The applicant notes that Tamarixia triozae would be part of an integrated pest management programme, using the natural enemies of psyllid to achieve effective control in combination with traditional and chemical control strategies.

Application details can be viewed here.

The submission period closes at 5pm on 24 March.

Rigorous tests for potential wasp biocontrol

Tests will soon begin to ensure a mite, with the potential to be used as a biocontrol agent against wasps, isn’t a threat to bees.

The mite, discovered by Landcare Research scientist Dr Bob Brown on wasp nests in 2012, recently has been recognised as a new species and named Pneumolaelaps niutirani.

It was identified and named by fellow Landcare Research scientist Dr Zhi-Qiang Zhang and Ministry for Primary Industries scientist Dr Qing-Hai Fan.

Dr Brown has been researching the mites’ potential as a biocontrol agent against wasps, which cost the country’s primary industries around $130 million a year and cause biodiversity loses.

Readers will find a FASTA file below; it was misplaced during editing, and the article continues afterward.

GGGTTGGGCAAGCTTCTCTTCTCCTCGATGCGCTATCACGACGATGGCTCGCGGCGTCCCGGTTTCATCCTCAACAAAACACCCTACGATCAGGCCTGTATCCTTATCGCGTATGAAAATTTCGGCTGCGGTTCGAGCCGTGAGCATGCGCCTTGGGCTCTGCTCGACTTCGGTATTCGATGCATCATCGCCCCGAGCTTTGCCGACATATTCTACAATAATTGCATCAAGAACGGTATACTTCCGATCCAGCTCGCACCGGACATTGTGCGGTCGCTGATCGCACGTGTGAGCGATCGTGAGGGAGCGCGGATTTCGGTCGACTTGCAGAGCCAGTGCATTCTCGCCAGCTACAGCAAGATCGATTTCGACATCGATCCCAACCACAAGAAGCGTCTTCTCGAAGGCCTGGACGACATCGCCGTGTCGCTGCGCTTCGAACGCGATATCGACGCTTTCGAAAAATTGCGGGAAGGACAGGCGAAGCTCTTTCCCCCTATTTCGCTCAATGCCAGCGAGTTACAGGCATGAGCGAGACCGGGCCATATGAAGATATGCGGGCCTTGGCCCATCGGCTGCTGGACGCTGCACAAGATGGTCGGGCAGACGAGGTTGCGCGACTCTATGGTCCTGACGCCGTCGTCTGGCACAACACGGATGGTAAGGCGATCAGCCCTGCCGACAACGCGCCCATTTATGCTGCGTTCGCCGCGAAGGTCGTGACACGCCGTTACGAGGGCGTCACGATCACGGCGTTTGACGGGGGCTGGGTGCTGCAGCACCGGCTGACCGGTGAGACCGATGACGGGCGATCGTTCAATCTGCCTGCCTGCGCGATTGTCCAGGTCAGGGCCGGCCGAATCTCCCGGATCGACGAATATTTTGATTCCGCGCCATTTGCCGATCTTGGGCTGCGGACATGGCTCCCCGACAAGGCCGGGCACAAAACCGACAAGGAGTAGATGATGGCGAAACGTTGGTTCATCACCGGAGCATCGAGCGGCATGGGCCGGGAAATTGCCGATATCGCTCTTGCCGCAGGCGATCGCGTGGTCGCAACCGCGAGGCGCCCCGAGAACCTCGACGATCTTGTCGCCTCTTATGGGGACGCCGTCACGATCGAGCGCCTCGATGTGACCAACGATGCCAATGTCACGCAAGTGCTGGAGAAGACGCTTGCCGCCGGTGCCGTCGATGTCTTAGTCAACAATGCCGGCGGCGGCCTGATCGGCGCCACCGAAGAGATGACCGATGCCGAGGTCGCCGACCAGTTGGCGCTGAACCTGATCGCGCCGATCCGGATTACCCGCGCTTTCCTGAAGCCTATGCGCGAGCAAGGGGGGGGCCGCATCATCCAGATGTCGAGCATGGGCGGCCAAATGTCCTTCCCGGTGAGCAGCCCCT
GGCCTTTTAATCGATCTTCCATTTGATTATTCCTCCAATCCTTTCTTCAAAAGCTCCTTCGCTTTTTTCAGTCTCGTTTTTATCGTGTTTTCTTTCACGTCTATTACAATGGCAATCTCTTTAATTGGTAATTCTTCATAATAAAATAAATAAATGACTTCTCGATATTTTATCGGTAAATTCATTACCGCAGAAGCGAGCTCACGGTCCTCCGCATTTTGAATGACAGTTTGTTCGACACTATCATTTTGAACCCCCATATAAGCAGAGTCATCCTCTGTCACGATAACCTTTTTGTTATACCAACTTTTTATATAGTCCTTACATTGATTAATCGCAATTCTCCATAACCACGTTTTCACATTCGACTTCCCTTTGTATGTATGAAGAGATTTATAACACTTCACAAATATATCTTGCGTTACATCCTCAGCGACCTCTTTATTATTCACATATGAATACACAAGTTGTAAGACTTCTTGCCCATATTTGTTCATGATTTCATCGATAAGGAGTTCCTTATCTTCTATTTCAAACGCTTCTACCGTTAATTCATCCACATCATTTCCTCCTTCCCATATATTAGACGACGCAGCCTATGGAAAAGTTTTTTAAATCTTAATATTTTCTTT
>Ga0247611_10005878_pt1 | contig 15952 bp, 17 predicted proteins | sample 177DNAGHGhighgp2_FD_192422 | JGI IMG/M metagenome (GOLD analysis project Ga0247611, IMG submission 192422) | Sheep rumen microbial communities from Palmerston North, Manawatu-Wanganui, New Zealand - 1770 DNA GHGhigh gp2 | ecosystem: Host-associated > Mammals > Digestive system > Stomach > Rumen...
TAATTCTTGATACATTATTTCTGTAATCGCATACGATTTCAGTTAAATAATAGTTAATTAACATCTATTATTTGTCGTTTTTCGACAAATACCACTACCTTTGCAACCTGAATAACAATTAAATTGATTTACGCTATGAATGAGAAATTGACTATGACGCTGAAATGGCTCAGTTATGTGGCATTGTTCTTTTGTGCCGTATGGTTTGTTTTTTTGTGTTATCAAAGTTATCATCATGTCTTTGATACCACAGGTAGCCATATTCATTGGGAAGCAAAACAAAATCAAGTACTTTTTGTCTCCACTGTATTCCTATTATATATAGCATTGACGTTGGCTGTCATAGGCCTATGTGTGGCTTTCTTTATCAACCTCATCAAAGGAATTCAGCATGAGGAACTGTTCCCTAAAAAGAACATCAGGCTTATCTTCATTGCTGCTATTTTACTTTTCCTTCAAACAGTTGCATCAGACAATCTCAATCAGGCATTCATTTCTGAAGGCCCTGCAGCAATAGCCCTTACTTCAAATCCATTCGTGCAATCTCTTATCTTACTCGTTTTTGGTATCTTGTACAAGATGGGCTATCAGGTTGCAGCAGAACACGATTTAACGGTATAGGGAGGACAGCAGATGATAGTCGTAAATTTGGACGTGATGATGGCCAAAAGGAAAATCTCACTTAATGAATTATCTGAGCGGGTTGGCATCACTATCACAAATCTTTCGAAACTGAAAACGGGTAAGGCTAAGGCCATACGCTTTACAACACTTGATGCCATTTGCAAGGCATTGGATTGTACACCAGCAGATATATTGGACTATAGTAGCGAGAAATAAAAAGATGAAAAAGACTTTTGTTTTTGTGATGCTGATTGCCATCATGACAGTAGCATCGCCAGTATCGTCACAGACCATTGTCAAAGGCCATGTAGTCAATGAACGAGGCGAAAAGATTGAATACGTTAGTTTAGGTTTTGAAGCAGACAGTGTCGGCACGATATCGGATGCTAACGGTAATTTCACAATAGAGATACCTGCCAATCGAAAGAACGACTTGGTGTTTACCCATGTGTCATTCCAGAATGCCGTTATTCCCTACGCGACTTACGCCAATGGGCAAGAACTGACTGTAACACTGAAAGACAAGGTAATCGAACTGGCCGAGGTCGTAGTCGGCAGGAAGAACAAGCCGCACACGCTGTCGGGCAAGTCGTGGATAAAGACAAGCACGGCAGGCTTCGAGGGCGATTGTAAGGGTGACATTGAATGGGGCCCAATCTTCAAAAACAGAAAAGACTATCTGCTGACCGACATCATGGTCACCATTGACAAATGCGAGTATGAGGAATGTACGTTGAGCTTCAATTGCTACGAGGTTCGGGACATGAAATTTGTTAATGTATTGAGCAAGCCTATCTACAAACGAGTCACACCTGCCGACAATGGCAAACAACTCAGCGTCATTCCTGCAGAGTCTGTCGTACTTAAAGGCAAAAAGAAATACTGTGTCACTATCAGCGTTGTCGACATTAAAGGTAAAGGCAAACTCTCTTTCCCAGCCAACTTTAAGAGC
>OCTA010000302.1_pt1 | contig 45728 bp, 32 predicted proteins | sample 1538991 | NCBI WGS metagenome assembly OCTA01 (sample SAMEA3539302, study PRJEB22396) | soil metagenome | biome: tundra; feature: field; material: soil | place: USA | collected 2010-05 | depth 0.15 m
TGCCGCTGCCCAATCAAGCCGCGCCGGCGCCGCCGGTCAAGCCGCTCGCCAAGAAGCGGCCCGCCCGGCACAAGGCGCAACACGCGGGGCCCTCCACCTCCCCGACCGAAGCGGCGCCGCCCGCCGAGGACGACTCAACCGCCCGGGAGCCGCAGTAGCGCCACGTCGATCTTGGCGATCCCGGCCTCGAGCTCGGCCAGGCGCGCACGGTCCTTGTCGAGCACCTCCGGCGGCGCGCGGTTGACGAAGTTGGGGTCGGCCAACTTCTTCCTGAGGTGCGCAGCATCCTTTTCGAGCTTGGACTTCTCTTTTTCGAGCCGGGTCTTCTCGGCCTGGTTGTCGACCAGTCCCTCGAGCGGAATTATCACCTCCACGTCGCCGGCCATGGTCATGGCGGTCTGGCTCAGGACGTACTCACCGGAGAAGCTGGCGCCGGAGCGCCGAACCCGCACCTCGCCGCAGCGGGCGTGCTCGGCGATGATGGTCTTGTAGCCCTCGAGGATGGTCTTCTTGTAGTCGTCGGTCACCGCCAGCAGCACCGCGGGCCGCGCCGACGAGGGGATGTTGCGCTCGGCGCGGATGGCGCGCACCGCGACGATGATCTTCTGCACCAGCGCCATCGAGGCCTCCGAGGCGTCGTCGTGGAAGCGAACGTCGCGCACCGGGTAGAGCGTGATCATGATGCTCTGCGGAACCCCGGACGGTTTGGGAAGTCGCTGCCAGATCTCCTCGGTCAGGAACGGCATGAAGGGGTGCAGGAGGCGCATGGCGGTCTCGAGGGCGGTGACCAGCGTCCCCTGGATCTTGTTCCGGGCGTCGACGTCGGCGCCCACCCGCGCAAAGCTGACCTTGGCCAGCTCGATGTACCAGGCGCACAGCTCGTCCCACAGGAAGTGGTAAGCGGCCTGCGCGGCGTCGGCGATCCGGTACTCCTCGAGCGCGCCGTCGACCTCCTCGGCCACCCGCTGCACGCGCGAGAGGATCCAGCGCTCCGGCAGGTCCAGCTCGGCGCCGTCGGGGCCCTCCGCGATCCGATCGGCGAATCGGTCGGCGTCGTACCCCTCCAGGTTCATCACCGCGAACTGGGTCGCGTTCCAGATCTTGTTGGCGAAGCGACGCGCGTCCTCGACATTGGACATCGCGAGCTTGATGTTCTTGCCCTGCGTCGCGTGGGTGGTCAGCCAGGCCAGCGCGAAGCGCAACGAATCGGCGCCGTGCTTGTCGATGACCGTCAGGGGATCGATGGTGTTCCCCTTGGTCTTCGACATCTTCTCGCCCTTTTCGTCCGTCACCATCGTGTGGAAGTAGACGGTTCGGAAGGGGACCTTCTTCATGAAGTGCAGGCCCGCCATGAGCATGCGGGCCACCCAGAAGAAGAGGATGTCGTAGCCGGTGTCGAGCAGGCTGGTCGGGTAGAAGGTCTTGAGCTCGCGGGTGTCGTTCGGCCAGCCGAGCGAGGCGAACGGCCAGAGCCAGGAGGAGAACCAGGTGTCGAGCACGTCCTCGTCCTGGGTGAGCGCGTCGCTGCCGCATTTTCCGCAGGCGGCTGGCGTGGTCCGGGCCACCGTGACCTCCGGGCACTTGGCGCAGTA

He has found wasp nests where the mites are present are 50 to 70 per cent smaller than uninfested nests. Immature mites have also been found in nests indicating wasps could be a host.

However, other species in the genus of the mites are often found in association with bees. As a result, the next step is to conduct safety trials to make sure the mite does not pose a risk to honeybees or bumblebees.

In order to do this, bee larvae would be fed stable isotopes and the mites later inspected to see if it was in their system, Dr Brown said.

“Stable isotopes are molecules that act like a chemical marker that we can track. If the stable isotopes are found in the mites this will conclusively tell us they are feeding on the bees because there is no other way for them to acquire these molecules,” he said.